3rd deg.: A 3rd degree sprain means that the ligament has been torn completely; its stability being completely lost–almost. Surgery is needed for this type of sprain to reconstruct the ligament. If the sprain is caused by a powerful impact, it would likely be associated with another lesion like a meniscus tear or fractures to the adjacent tissues, but it could also be local.
All sprains can be diagnosed and treated by a physiotherapist, except for 3rd-degree ones; only they must be diagnosed by medical imaging with magnetic resonance (MRI) or ultrasound (sonography).
Know that the recovery of an impaired ligament is limited because there’s low blood flow in the ligaments. A stretched or partially torn ligament will heal but never gain back its original stability. In addition, if you’ve noticed a great amount of pain, internal bleeding and inflammation and haven’t gone to a clinic yet, your injury could affect the receptors of your nervous system and limit your motion control permanently. To avoid further complications, your impairment needs to be treated on as soon as possible. Strengthening the muscles around the articulation and pushing its range of motion will set new signals for your nervous system–it’d read new information and adapt to it.
A torn meniscus is when there’s injury to one or both menisci of the knee. The knee articulation is composed of the medial meniscus and the lateral meniscus. They’re made of bones and fibrocartilage for stabilizing the knee and reducing pressure. Different sorts of lesions can occur, and with magnetic ultrasound, we could see up to a small tear, total rupture or even floating particles in the articulation. A torn meniscus is traumatic for the knee when caused by contact or a sprain. It can also be less traumatic, being the result of small accumulated tears over the years. Know that the recovery of an impaired meniscus is limited because there’s low blood flow in cartilage. Knee surgeries tend to directly replace a part of the meniscus since it takes forever to heal depending on the size on of the tear.
However, despite the surgical reconstruction, absence of pain isn’t guaranteed afterwards. The stability and biomechanics of the knee are still to be impaired. Pressure and friction on the superficial bones are probable and would elevate the risks of suffering from early osteoarthritis. A meniscus surgery would only be considered if the physiotherapy treatments aren’t making a difference.
Know that you don’t need to book an MRI scan to assess if you’re suffering from a meniscal lesion. Even though the official diagnosis of a torn meniscus must be done by medical imaging, many clinical signs can also be identified by a physiotherapist beforehand, to determinate if there’s an impairment or not. A torn meniscus would provoke blockage in the knee during movements like going down the stairs, sitting on a chair or squatting.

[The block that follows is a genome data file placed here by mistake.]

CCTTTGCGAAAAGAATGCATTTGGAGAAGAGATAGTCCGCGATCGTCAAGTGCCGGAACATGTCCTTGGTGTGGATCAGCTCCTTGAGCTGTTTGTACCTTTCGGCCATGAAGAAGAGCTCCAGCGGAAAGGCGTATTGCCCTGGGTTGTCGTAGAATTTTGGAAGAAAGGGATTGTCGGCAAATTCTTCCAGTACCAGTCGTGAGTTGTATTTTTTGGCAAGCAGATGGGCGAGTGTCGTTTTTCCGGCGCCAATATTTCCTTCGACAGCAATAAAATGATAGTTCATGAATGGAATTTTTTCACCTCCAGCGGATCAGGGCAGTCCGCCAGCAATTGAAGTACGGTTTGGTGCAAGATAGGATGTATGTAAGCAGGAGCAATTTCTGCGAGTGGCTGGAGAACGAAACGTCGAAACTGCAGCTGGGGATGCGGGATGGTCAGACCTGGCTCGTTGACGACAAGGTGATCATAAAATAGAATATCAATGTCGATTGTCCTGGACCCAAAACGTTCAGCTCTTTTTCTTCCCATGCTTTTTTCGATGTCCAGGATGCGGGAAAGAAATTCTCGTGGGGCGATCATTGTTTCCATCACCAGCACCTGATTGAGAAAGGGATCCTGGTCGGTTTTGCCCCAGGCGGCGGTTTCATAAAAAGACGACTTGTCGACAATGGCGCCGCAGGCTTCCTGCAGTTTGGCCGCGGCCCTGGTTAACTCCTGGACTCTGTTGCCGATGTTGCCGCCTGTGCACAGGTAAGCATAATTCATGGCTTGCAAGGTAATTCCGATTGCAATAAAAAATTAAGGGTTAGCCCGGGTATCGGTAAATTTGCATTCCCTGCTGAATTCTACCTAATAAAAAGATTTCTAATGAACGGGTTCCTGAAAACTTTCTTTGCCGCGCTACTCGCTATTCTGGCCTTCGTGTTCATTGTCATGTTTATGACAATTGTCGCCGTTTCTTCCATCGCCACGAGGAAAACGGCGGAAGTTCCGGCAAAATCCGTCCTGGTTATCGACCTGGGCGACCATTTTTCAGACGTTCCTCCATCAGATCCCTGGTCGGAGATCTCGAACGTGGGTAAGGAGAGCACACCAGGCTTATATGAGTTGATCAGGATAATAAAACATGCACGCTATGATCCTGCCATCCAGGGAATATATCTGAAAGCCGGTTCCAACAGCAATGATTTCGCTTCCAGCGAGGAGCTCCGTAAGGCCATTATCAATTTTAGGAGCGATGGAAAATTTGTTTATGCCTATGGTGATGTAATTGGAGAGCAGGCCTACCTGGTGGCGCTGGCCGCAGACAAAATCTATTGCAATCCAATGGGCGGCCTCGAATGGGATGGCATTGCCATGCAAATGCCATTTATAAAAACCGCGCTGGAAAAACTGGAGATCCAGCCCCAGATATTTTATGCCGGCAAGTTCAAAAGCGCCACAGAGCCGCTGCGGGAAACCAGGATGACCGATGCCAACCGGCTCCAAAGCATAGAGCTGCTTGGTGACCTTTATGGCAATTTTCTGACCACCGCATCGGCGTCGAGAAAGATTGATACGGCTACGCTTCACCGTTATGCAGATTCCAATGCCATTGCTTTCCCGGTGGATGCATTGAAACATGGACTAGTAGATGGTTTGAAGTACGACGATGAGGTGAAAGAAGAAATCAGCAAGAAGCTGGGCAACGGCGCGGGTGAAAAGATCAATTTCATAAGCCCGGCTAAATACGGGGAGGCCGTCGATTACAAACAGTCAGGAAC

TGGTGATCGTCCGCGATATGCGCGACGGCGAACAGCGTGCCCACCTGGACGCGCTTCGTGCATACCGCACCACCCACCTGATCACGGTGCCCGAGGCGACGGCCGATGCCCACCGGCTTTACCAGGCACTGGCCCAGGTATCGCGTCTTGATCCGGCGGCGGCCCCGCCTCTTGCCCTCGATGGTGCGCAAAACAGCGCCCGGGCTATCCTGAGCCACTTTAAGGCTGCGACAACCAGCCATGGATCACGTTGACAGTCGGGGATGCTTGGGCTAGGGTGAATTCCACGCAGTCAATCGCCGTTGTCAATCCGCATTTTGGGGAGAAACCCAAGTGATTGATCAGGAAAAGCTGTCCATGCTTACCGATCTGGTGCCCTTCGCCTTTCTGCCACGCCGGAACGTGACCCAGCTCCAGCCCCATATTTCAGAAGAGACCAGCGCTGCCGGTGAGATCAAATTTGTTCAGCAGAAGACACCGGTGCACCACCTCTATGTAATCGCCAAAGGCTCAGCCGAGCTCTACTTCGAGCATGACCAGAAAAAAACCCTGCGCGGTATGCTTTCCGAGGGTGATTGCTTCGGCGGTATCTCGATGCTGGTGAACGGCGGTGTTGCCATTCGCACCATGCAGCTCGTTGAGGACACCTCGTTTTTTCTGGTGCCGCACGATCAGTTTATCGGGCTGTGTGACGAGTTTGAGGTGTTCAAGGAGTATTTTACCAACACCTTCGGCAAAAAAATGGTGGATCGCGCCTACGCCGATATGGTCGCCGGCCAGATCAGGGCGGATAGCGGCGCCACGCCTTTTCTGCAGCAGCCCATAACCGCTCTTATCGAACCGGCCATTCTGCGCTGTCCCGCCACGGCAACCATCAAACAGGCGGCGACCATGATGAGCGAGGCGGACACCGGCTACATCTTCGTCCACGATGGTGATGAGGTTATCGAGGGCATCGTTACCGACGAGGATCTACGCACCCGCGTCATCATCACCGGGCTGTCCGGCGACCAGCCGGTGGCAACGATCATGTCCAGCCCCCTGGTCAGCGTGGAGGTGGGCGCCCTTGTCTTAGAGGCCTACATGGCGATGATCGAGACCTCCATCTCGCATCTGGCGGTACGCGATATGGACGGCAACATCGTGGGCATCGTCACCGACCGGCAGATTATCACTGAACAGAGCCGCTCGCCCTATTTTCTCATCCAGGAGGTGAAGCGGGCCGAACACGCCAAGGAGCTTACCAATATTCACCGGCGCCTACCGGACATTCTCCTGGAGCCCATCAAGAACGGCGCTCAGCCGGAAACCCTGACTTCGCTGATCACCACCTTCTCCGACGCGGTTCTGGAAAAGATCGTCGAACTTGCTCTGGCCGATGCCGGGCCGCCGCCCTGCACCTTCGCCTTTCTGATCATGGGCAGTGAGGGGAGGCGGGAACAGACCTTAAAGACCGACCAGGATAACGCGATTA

The pain related to a torn meniscus is generally caused by the pressure of the bones on the lesion or by the lesion itself–the stretching of the tissue. However, because the menisci are attached to ligaments and muscles, they can sometimes get jammed in the articulation due to misalignment or a false move. Physiotherapy can physically correct the misalignment and prescribe exercises to diminish the pressure under the menisci. You don’t need to consult a doctor and wait for medical imaging results before starting treatment. When a torn meniscus is quickly taken care of by a physiotherapist, pain and deterioration can be stopped, avoiding the chances of surgery.
Groin pain is the result of muscle impairment or limited range of the groin, more specifically muscle tensions, muscle pulls or impaired hip biomechanic. A pinching sensation would happen when the hip is bent, like when crossing the legs sitting down for example. It often occurs in hockey players due to the physical efforts of skating that cause stress on the small stabilizing muscles of the hip. When these muscles are sore or stiff, they limit hip mobility and provoke change in the movement of the articulation.
The hip articulation is spherical, allowing movement in all directions. Muscular tensions can impair the articular alignment and provoke friction between the head of the femur and the anterior region of the acetabulum; in other words, where the leg locks inside the hip. This round cavity holds a cartilaginous membrane (labrum) that also helps with the femur’s stability. Similar to a misaligned meniscus, the femur’s head can sometimes get stuck and provoke pain. Physiotherapy can reinitiate the hip’s suppleness and range of motion, for an optimal biomechanic that won’t provoke pain.
Know that other types of impairment can provoke groin pain too. If you’re experiencing two discomforts simultaneously, like to the groin and to either the knee, back or genital area for example, you should consult a physiotherapist or a doctor to eliminate the possibility of further, more severe complications.